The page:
Imagine a Day where you could connect and nest as a family with no screens, no cars and no lights in the evening.
Well that’s what we have just experienced here in Bali for Nyepi, the Balinese Day of Silence. A beautiful day to reflect, replenish and watch nature come alive as noise and air pollution is at a halt.
Nyepi (pronounced Nyea-pee) marks the start of the Balinese Caka New Year and falls during a new moon. This year Nyepi also fell on the same day as a solar eclipse, so it was quite remarkable. This was our third Nyepi since we moved to Bali.
From 6am on March 9 until 6am on March 10, everyone in Bali was expected to stay in the premises of their homes (and gardens) and keep noise to a minimum. The goal is to rest, reconnect and reflect on the past year. Tourists must stay in their hotel facilities. Satellite TV stops transmitting. The airport and ports are closed. Hospitals and police stations are still open, but everything else is shut.
I was the first up on Nyepi morning, mainly because I wanted to see the solar eclipse. I enjoyed almost an hour of stillness just watching the dragonflies and birds dancing over the rice paddies while I sat on the porch and wrote my morning pages. With Mount Agung peeking over in the horizon and the partial solar eclipse slowly moving over, I woke Duncan and Finley up to see the partial solar eclipse through our homemade solar eclipse viewer.
Duncan went back to bed while Finley played on her own while I read and wrote and then we did some craft projects, read books and played games eventually waking Duncan up and we had a picnic lunch on the porch. There was a lot of “sshhhhhh”” going on with Finley who seemed to need to shout everything, but other than that the day was very replenishing, although I will be honest it felt like a very long day, but relaxing nonetheless.
No lights are supposed to be on in the evening. Sun goes down at 7pm. There are exceptions for those with small children and older family members. We opted to camp in Finley’s bedroom. We put the spare beds out and told stories about far away dragons and fairies and ate popcorn by candlelight. We also went into our garden to look at the full blanket of stars that were visible due to no air or light pollution. Shooting stars, planets – all visible in a mesmerizing umbrella of constellations above our head. The way our skies are supposed to look. It was mind-blowing.
My Bahasa Indonesian language teacher explained to me that Nyepi was an all-important time of year for families to come together and have a chance to chit-chat. As the name suggests, the day of silence, it doesn’t necessarily literally refer to not speaking but instead to just being and radiating an inner silence. Of not doing, but just being with those you love.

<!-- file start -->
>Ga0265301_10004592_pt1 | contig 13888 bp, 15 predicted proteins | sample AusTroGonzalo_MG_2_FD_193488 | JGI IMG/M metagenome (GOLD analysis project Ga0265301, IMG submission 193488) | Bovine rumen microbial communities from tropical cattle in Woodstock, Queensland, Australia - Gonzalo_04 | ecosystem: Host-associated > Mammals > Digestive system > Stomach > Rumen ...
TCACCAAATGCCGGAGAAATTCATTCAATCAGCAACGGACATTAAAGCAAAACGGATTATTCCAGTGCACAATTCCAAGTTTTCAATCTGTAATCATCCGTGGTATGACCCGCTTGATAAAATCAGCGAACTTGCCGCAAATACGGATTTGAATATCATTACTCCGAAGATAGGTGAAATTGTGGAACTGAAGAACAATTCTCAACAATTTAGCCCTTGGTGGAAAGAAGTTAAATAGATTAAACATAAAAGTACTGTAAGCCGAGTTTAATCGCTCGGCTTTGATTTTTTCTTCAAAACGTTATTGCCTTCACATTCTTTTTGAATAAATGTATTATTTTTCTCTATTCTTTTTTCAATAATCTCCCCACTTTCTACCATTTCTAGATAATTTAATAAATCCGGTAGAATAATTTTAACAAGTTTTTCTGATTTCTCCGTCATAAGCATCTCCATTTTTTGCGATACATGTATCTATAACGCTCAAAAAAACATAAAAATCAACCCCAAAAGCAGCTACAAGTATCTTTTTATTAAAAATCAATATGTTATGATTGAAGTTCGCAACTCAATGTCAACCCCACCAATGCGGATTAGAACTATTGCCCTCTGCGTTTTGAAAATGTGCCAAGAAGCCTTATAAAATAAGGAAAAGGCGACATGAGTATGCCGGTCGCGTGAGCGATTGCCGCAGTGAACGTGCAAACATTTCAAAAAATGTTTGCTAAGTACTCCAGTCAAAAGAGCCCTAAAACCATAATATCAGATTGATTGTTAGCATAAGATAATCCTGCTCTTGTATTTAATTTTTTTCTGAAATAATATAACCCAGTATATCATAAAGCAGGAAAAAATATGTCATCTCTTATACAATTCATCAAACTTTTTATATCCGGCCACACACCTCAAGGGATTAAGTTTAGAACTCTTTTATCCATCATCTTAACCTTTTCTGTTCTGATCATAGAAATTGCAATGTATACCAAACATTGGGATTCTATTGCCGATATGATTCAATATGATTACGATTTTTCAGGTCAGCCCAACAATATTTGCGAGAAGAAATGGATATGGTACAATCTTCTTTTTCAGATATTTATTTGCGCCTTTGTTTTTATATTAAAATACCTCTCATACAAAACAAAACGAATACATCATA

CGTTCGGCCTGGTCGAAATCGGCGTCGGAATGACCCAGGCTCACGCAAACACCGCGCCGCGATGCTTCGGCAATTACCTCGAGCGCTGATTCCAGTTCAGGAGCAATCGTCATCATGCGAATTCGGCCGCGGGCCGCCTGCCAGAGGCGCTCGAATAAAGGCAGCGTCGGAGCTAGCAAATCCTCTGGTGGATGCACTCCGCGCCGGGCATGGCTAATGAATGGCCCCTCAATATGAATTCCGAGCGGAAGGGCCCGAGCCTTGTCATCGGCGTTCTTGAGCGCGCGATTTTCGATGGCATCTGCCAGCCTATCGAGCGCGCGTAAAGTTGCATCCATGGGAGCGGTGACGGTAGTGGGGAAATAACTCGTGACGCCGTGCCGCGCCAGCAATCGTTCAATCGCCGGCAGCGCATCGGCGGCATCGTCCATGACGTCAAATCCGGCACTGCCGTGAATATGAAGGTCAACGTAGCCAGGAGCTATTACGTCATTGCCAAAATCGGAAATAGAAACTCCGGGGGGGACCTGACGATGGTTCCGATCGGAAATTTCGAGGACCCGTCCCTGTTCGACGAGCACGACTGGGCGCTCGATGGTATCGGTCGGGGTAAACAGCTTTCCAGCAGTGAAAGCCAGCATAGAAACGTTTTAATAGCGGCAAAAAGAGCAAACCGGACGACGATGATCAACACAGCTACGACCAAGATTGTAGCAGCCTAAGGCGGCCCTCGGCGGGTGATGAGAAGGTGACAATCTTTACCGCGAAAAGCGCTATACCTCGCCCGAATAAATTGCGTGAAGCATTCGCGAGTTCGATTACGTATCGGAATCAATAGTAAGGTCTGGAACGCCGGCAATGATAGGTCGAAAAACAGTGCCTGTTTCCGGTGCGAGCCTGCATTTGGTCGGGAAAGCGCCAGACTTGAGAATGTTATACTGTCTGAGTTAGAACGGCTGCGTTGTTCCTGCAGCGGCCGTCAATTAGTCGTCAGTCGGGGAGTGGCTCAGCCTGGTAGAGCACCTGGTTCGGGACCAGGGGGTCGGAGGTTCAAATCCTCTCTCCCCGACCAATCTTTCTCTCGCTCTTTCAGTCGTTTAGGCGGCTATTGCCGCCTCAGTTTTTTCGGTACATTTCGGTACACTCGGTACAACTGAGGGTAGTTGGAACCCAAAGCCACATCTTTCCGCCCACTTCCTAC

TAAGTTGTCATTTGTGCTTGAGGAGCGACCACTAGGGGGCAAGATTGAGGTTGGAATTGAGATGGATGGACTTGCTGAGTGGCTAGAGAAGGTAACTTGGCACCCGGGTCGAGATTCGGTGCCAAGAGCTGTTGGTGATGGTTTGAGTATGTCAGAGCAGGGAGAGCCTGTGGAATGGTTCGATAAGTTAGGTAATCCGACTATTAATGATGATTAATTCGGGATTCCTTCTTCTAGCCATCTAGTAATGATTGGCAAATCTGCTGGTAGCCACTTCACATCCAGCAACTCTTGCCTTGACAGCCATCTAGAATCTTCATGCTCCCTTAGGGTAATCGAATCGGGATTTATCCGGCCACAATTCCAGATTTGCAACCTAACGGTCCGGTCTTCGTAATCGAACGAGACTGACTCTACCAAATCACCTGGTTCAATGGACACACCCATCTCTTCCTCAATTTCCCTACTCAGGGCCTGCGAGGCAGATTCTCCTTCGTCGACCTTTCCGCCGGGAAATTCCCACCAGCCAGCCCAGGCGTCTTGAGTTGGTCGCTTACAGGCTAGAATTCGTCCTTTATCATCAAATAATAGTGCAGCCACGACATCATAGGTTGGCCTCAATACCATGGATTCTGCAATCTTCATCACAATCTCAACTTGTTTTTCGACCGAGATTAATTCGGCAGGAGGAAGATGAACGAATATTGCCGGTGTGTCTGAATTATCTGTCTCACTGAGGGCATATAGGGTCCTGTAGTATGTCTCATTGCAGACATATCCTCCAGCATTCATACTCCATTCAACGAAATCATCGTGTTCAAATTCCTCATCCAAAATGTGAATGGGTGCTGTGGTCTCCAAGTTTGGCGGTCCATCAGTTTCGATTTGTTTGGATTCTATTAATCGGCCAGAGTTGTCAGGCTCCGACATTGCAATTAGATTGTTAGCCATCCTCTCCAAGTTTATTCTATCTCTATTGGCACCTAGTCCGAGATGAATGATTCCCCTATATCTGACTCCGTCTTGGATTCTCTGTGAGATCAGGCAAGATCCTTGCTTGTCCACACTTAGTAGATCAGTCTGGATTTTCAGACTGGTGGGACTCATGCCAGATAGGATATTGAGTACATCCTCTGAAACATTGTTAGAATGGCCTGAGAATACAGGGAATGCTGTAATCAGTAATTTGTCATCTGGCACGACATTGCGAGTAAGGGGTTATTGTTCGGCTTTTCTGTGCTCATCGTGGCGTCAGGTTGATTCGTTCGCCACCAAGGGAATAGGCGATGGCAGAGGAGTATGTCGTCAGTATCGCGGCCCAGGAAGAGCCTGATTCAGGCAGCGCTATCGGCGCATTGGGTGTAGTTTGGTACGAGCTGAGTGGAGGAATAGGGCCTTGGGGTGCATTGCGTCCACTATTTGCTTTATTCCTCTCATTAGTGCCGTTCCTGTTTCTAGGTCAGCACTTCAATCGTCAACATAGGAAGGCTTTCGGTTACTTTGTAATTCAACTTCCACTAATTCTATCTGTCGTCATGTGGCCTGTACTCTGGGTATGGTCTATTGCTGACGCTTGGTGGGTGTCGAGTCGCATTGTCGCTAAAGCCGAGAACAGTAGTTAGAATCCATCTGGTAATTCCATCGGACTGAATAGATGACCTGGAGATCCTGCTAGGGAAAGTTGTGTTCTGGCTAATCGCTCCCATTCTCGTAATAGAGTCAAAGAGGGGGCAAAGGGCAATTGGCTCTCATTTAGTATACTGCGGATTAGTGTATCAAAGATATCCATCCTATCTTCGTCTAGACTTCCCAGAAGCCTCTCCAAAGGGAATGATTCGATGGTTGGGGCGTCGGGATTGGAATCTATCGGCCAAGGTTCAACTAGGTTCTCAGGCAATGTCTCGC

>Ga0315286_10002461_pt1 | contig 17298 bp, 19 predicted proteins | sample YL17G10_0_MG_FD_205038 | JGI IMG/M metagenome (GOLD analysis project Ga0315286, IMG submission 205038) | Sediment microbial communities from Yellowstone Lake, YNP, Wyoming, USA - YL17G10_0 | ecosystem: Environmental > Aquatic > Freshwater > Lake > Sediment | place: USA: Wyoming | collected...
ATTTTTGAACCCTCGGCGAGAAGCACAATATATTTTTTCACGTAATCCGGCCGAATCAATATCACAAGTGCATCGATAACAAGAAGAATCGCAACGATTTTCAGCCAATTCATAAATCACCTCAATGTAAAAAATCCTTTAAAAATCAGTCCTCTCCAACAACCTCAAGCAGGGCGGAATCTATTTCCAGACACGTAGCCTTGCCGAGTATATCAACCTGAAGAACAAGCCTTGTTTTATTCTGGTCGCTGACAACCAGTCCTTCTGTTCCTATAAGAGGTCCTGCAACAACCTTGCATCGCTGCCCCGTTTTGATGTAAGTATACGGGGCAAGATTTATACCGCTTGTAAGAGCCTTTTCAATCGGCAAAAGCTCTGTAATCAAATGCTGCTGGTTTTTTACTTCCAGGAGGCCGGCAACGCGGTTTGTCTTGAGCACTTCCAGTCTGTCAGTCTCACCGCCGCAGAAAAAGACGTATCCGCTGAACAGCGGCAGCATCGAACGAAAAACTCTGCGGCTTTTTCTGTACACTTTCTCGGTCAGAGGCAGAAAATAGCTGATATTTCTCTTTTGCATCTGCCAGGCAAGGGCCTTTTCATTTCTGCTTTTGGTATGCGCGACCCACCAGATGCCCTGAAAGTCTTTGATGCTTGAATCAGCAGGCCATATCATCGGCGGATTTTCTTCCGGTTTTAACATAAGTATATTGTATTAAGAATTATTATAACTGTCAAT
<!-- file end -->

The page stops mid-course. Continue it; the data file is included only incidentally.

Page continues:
The traditional Balinese Hindu Nyepi rituals include what is known as Catur Brata Penyepian – the Four Nyepi Prohibitions of no fire, no travel, no activity and no entertainment. All which help towards meditation, purification and reflection.
Ogoh Ogoh Parades And The Night of Noise-Making
The eve of Nyepi is for making lots of noise to cast out all the evil spirits before the day of Silence with the Ogoh Ogoh Parade. The ogoh ogohs are large, hand-made demon-like effigies that children and youth make together. Ogoh Ogoh are carried by groups of children or men and put on bamboo slatted poles and carried through the streets in a torchlit parade with gamelan bands following behind. It’s a noisy and quite incredible display – one that was all too much for Finley and we had to take her home from our local village parade as she was, quite literally, terrified! Evil spirits are thought to be found at the crossroads of each village, so the parades stop at each intersection to throw the Ogoh Ogoh’s up and down to try and ‘destroy’ them – oftentimes the head of the statue will come off and the crowd will cheer in delight.
The belief is that the day of silence is to trick all the evil spirits into thinking everyone has gone from the earth. On Nyepi eve offerings of rice and treats are left outside of family compounds and shops to ‘feed’ the Ogoh-Ogoh and there is lots of bashing of pots and pans and bamboo sticks to scare off the evil spirits.
Finley and her class at Green School carrying their own handmade Ogoh Ogoh.
For our family, Nyepi is a celebration of reconnecting and just being. The experience is definitely challenging, particularly with a young (less than quiet) family, but it is definitely one worth experiencing at least once in your lifetime.
I think we can learn so much from Nyepi and enjoy a similar experience wherever you live in the world. Would you like to start your own Nyepi practice once a year? Share your thoughts with me in the comments below.